I've been interviewing teachers recently who took part in the Learning Event (LE), via Skype. In particular, those who I interviewed before they started and who managed to complete the event, and were able to contribute to the final reflection.
A few things have struck me from these discussions. Firstly the enthusiasm they portray from their experience. For several of them, this was more than just a LE addressing web 2.0 tools, it was a life changing experience that has opened up new avenues in their teaching practice. I've heard from teachers who used such tools for the first time, but were able to try them out with fellow teachers in their schools and saw a marvellous reaction from their pupils. For them, this is the start of a new adventure which has only just started. It is gratifying to see how happy the teachers are when they are able to provide something new for their pupils, that engages them and increases their personal kudos as teachers.
Secondly it is interesting to see the extent to which their initial expectations were met. Many expressed their original goals in terms of learning about new web 2.0 tools. They learned about these, but more importantly they also learned about how to use them in their teaching practice, they shared concrete examples with their peers and they developed personally in terms of their own competence.
So everything sounds perfect? Well not exactly. The experience from these pioneering few is not necessarily representative of the majority. As I said in my previous post, this transformation only happened (generally) for those that managed to complete the course and invested time and effort in the activities. The others still learned, but perhaps not at quite such a deep level; they learned about the individual tools but not necessarily about how to use them in their teaching practice and the lack of collaboration, of 'learning-by-doing', meant that they didn't develop their own competence to quite the same degree.
So I've also been asking those teachers who didn't complete why they thought this was. Their answers reflect a complex picture of busy teachers with difficult personal schedules meaning that they had insufficient time to be able to invest themselves in the time-consuming collaboration, of teachers so new to online collaboration that they simply felt left behind by the experience (to the extent that the LE could have a negative impact on their motivation), and of some who simply did not expect this type of LE and were expecting to be more autonomous, independent learners, following the LE at their own pace.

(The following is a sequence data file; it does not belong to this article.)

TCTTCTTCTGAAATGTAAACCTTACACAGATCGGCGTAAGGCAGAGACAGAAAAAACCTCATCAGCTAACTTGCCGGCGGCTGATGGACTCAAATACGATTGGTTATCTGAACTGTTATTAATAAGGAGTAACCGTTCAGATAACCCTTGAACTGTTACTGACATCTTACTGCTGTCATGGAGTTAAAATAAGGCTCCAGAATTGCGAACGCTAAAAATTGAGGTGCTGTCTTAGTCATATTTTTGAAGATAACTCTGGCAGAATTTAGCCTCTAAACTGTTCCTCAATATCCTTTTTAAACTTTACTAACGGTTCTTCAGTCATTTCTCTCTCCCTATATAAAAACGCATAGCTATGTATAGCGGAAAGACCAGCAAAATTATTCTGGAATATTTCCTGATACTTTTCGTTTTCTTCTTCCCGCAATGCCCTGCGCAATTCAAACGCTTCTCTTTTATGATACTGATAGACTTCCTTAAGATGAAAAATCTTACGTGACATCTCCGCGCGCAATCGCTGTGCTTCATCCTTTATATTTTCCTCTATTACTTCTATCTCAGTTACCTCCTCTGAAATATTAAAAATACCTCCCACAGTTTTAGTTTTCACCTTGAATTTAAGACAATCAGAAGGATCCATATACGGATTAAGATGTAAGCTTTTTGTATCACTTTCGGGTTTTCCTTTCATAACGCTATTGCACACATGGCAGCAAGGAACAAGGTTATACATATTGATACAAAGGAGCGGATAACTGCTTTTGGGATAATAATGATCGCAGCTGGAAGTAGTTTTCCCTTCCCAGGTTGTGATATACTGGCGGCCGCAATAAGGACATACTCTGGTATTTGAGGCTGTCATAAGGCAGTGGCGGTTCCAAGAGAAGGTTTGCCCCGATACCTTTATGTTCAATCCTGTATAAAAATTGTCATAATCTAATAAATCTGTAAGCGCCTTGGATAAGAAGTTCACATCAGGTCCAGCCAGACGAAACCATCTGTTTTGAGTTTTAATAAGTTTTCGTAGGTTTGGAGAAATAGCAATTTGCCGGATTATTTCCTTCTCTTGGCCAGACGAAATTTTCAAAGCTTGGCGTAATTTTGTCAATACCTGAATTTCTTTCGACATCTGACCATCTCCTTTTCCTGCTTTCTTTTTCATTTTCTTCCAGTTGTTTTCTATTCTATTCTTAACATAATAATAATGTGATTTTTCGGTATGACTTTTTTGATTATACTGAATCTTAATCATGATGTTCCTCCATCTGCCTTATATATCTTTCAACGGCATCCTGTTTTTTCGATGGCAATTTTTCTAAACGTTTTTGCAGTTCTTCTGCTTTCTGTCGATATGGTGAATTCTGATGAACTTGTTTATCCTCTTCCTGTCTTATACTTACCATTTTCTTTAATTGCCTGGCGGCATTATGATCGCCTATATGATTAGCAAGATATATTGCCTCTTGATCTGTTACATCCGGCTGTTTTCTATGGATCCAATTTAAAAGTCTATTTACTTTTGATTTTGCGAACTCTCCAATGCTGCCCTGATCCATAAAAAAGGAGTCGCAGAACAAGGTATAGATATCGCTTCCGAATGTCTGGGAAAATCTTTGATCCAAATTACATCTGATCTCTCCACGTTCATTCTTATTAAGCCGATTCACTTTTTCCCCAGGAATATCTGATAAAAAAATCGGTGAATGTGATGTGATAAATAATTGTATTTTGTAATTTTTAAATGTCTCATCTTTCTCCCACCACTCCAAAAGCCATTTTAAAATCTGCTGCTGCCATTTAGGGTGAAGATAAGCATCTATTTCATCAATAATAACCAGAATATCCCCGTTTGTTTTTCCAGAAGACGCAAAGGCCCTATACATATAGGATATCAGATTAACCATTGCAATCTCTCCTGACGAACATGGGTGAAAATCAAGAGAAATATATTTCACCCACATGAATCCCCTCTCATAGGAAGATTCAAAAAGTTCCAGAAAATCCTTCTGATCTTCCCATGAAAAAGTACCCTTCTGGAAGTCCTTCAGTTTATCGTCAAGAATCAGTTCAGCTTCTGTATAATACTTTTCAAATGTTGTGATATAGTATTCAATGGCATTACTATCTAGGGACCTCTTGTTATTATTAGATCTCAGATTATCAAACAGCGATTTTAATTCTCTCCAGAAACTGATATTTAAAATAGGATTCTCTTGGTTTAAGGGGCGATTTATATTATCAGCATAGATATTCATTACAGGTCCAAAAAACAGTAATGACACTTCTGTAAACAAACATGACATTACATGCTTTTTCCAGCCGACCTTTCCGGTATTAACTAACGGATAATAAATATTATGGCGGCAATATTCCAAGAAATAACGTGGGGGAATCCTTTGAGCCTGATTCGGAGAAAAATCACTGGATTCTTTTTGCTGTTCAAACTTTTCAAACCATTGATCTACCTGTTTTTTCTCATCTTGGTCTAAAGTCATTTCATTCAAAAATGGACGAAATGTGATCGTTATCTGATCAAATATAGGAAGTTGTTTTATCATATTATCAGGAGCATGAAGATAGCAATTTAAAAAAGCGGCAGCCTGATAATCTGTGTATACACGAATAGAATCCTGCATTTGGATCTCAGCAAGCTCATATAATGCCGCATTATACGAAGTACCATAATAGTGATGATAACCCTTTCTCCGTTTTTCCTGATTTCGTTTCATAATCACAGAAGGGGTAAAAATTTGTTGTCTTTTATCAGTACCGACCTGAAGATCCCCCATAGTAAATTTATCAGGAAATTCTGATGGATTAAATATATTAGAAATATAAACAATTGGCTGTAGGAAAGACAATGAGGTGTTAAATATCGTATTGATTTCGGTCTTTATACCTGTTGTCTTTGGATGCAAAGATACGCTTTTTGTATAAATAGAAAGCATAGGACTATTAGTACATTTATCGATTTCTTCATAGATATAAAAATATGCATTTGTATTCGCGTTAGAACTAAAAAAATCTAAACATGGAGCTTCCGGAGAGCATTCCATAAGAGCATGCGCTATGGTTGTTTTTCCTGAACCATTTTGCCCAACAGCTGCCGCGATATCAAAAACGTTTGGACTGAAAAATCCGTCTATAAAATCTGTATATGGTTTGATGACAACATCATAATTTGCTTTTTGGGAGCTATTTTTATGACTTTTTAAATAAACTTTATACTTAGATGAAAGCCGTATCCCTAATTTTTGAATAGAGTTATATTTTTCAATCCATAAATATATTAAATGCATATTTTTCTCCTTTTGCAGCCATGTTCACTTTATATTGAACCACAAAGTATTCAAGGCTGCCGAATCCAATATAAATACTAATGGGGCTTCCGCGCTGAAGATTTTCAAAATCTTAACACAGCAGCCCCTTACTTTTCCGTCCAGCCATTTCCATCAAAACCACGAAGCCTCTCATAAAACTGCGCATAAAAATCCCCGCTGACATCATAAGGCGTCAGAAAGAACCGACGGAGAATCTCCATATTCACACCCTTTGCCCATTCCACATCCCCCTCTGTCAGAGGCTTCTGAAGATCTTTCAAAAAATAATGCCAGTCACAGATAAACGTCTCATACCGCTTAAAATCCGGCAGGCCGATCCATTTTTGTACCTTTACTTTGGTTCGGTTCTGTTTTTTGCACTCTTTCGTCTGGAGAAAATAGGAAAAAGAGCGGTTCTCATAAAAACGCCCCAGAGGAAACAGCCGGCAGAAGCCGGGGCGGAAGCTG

I also noted that for some teachers the learning philosophy of reflection-in-practice is not something they have previously experienced. Indeed their own teaching style is more instructional and they in turn expected the tutors/facilitators to be more instrumental in summarising the learning outcomes of the group.
This run of the LE has, I feel, managed to achieve a level of collaboration that was missing or was less evident in the previous run earlier this spring. As such, needs have arisen that we had not anticipated. These included, at a certain point, a need for Tiina and I to raise the issue of netiquette and awareness of what might be considered to be inappropriate behaviour in an online community. On reflection I feel there was a need for the small groups that we had set up (the Round Tables) to openly discuss and agree what they expected from each other in terms of contribution, timing, etc (this may have helped addressed the legitimate concerns raised by Daniela in her comment on the way the groups were established). As it was, the absence of such an agreement led to some groups experiencing frustration - examples from my analysis include:
- some participants contributed whilst other didn't, leading to a sense of inequality or even resentment for the effort invested;
- several natural leaders emerging within a single group who (in retrospect) might have been rather dominant in their approach to setting up blogs, Google docs, etc as places for the group to collaborate;
- perhaps unsympathetic replies (or certainly less supportive messages) to peers who arrived late in the group to find ideas had already been "decided", etc.
Hindsight is a wonderful thing.
Certainly my feeling is that for every innovation we employ in learning, there are important disadvantages that may emerge. These may be in terms of uncomfortable power shifts within the group, of the different starting levels for the participants (experienced collaborators compared with inexperienced novices) leading to unequal opportunities for growth and feelings of inadequacy, of reinforced teaching presence (such as clearer guidelines) for some leading to the loss of a valuable learning experience for others (who might have learned more through initial failure), etc. So each new innovation leads to a rebalance of the pros and cons, and to the need for us to reconsider our teaching practice. Nothing can be taken for granted.
Food for thought, and there is certainly plenty of fodder for me in the data from this experience!
About my research
My research was set in the context of the European Commission’s eTwinning initiative and it looked specifically at the use of eTwinning Learning Events (non-formal learning). It examined how the community influences the development of teachers’ competence in online collaboration and discourse, and it considered the contribution of social aspects and online moderation.
I am very grateful to my supervisor, Dr. Julie-Ann Sime from Lancaster University, and to my eTwinning soulmate, Tiina Sarisalmi, for their invaluable support. And to my examiners, Prof. Marilyn Leask from the University of Bedfordshire and Dr. Don Passey from the University of Lancaster, for their valuable advice.